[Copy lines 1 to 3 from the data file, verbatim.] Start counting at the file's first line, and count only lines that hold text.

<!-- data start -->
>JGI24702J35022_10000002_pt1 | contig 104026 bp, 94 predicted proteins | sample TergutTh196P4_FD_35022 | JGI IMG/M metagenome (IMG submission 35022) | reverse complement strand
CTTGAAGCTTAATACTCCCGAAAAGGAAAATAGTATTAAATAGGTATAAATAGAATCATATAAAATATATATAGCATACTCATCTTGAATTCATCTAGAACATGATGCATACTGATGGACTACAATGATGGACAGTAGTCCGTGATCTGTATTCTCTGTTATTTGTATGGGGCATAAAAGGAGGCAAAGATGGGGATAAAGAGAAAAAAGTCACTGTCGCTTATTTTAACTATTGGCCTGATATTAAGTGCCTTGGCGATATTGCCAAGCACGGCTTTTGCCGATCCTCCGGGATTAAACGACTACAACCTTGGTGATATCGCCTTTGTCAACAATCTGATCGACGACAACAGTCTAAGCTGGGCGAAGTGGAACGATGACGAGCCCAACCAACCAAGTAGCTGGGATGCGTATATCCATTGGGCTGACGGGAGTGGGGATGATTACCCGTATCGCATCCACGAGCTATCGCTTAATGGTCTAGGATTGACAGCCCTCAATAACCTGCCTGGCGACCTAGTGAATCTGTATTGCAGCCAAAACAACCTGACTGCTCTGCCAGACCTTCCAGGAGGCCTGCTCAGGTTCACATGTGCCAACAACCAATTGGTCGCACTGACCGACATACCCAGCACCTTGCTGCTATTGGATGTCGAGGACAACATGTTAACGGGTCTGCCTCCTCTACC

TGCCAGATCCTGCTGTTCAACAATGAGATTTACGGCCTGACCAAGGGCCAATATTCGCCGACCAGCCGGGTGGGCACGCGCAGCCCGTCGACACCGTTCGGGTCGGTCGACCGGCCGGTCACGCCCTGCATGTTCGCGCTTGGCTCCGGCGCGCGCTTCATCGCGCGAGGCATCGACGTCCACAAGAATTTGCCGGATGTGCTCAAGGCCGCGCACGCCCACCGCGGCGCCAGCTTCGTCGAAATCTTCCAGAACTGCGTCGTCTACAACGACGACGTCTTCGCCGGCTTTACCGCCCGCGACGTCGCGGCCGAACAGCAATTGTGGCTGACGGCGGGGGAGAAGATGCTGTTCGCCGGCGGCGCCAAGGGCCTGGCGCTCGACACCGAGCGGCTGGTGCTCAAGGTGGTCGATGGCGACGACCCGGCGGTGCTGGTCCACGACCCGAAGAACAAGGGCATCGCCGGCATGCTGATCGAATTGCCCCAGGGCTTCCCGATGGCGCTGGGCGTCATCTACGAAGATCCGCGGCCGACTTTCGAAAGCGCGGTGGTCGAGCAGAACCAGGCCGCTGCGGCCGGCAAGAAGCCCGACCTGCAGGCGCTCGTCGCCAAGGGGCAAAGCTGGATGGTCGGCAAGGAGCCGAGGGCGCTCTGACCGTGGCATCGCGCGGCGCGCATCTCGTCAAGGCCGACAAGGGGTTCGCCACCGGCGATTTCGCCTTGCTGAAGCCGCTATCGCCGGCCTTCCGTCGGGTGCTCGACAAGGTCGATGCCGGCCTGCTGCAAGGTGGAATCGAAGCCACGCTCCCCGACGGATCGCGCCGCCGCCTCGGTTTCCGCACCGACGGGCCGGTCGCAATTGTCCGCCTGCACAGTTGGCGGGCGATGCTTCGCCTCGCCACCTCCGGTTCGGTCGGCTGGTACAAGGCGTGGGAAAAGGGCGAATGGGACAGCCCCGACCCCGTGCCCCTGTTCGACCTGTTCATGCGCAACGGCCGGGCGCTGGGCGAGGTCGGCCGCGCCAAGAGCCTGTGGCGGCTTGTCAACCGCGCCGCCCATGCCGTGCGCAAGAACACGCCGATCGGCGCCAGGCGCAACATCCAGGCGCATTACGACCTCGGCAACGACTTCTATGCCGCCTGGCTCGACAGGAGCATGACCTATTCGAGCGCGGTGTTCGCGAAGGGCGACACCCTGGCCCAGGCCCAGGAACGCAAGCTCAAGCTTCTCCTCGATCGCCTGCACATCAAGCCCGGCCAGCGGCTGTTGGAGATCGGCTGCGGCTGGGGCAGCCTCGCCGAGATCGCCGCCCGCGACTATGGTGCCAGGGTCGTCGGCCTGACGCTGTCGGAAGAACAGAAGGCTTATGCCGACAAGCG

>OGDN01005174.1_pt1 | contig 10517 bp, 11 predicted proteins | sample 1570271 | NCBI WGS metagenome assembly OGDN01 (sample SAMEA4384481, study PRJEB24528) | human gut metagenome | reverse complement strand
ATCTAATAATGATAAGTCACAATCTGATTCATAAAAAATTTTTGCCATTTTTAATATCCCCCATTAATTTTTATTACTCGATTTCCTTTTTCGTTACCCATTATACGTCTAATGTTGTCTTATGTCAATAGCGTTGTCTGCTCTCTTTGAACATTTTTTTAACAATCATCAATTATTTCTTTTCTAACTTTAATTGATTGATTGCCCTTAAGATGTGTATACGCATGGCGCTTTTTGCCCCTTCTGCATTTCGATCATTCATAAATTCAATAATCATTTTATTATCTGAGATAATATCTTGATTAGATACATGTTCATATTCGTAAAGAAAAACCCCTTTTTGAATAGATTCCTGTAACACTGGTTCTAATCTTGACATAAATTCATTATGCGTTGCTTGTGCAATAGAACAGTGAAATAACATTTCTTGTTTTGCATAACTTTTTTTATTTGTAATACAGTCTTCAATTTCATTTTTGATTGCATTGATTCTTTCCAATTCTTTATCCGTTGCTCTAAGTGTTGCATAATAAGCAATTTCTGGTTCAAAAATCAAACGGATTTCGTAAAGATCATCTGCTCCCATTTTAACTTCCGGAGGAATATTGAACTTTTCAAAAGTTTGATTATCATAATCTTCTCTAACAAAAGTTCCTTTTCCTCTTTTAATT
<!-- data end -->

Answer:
>JGI24702J35022_10000002_pt1 | contig 104026 bp, 94 predicted proteins | sample TergutTh196P4_FD_35022 | JGI IMG/M metagenome (IMG submission 35022) | reverse complement strand
CTTGAAGCTTAATACTCCCGAAAAGGAAAATAGTATTAAATAGGTATAAATAGAATCATATAAAATATATATAGCATACTCATCTTGAATTCATCTAGAACATGATGCATACTGATGGACTACAATGATGGACAGTAGTCCGTGATCTGTATTCTCTGTTATTTGTATGGGGCATAAAAGGAGGCAAAGATGGGGATAAAGAGAAAAAAGTCACTGTCGCTTATTTTAACTATTGGCCTGATATTAAGTGCCTTGGCGATATTGCCAAGCACGGCTTTTGCCGATCCTCCGGGATTAAACGACTACAACCTTGGTGATATCGCCTTTGTCAACAATCTGATCGACGACAACAGTCTAAGCTGGGCGAAGTGGAACGATGACGAGCCCAACCAACCAAGTAGCTGGGATGCGTATATCCATTGGGCTGACGGGAGTGGGGATGATTACCCGTATCGCATCCACGAGCTATCGCTTAATGGTCTAGGATTGACAGCCCTCAATAACCTGCCTGGCGACCTAGTGAATCTGTATTGCAGCCAAAACAACCTGACTGCTCTGCCAGACCTTCCAGGAGGCCTGCTCAGGTTCACATGTGCCAACAACCAATTGGTCGCACTGACCGACATACCCAGCACCTTGCTGCTATTGGATGTCGAGGACAACATGTTAACGGGTCTGCCTCCTCTACC

TGCCAGATCCTGCTGTTCAACAATGAGATTTACGGCCTGACCAAGGGCCAATATTCGCCGACCAGCCGGGTGGGCACGCGCAGCCCGTCGACACCGTTCGGGTCGGTCGACCGGCCGGTCACGCCCTGCATGTTCGCGCTTGGCTCCGGCGCGCGCTTCATCGCGCGAGGCATCGACGTCCACAAGAATTTGCCGGATGTGCTCAAGGCCGCGCACGCCCACCGCGGCGCCAGCTTCGTCGAAATCTTCCAGAACTGCGTCGTCTACAACGACGACGTCTTCGCCGGCTTTACCGCCCGCGACGTCGCGGCCGAACAGCAATTGTGGCTGACGGCGGGGGAGAAGATGCTGTTCGCCGGCGGCGCCAAGGGCCTGGCGCTCGACACCGAGCGGCTGGTGCTCAAGGTGGTCGATGGCGACGACCCGGCGGTGCTGGTCCACGACCCGAAGAACAAGGGCATCGCCGGCATGCTGATCGAATTGCCCCAGGGCTTCCCGATGGCGCTGGGCGTCATCTACGAAGATCCGCGGCCGACTTTCGAAAGCGCGGTGGTCGAGCAGAACCAGGCCGCTGCGGCCGGCAAGAAGCCCGACCTGCAGGCGCTCGTCGCCAAGGGGCAAAGCTGGATGGTCGGCAAGGAGCCGAGGGCGCTCTGACCGTGGCATCGCGCGGCGCGCATCTCGTCAAGGCCGACAAGGGGTTCGCCACCGGCGATTTCGCCTTGCTGAAGCCGCTATCGCCGGCCTTCCGTCGGGTGCTCGACAAGGTCGATGCCGGCCTGCTGCAAGGTGGAATCGAAGCCACGCTCCCCGACGGATCGCGCCGCCGCCTCGGTTTCCGCACCGACGGGCCGGTCGCAATTGTCCGCCTGCACAGTTGGCGGGCGATGCTTCGCCTCGCCACCTCCGGTTCGGTCGGCTGGTACAAGGCGTGGGAAAAGGGCGAATGGGACAGCCCCGACCCCGTGCCCCTGTTCGACCTGTTCATGCGCAACGGCCGGGCGCTGGGCGAGGTCGGCCGCGCCAAGAGCCTGTGGCGGCTTGTCAACCGCGCCGCCCATGCCGTGCGCAAGAACACGCCGATCGGCGCCAGGCGCAACATCCAGGCGCATTACGACCTCGGCAACGACTTCTATGCCGCCTGGCTCGACAGGAGCATGACCTATTCGAGCGCGGTGTTCGCGAAGGGCGACACCCTGGCCCAGGCCCAGGAACGCAAGCTCAAGCTTCTCCTCGATCGCCTGCACATCAAGCCCGGCCAGCGGCTGTTGGAGATCGGCTGCGGCTGGGGCAGCCTCGCCGAGATCGCCGCCCGCGACTATGGTGCCAGGGTCGTCGGCCTGACGCTGTCGGAAGAACAGAAGGCTTATGCCGACAAGCG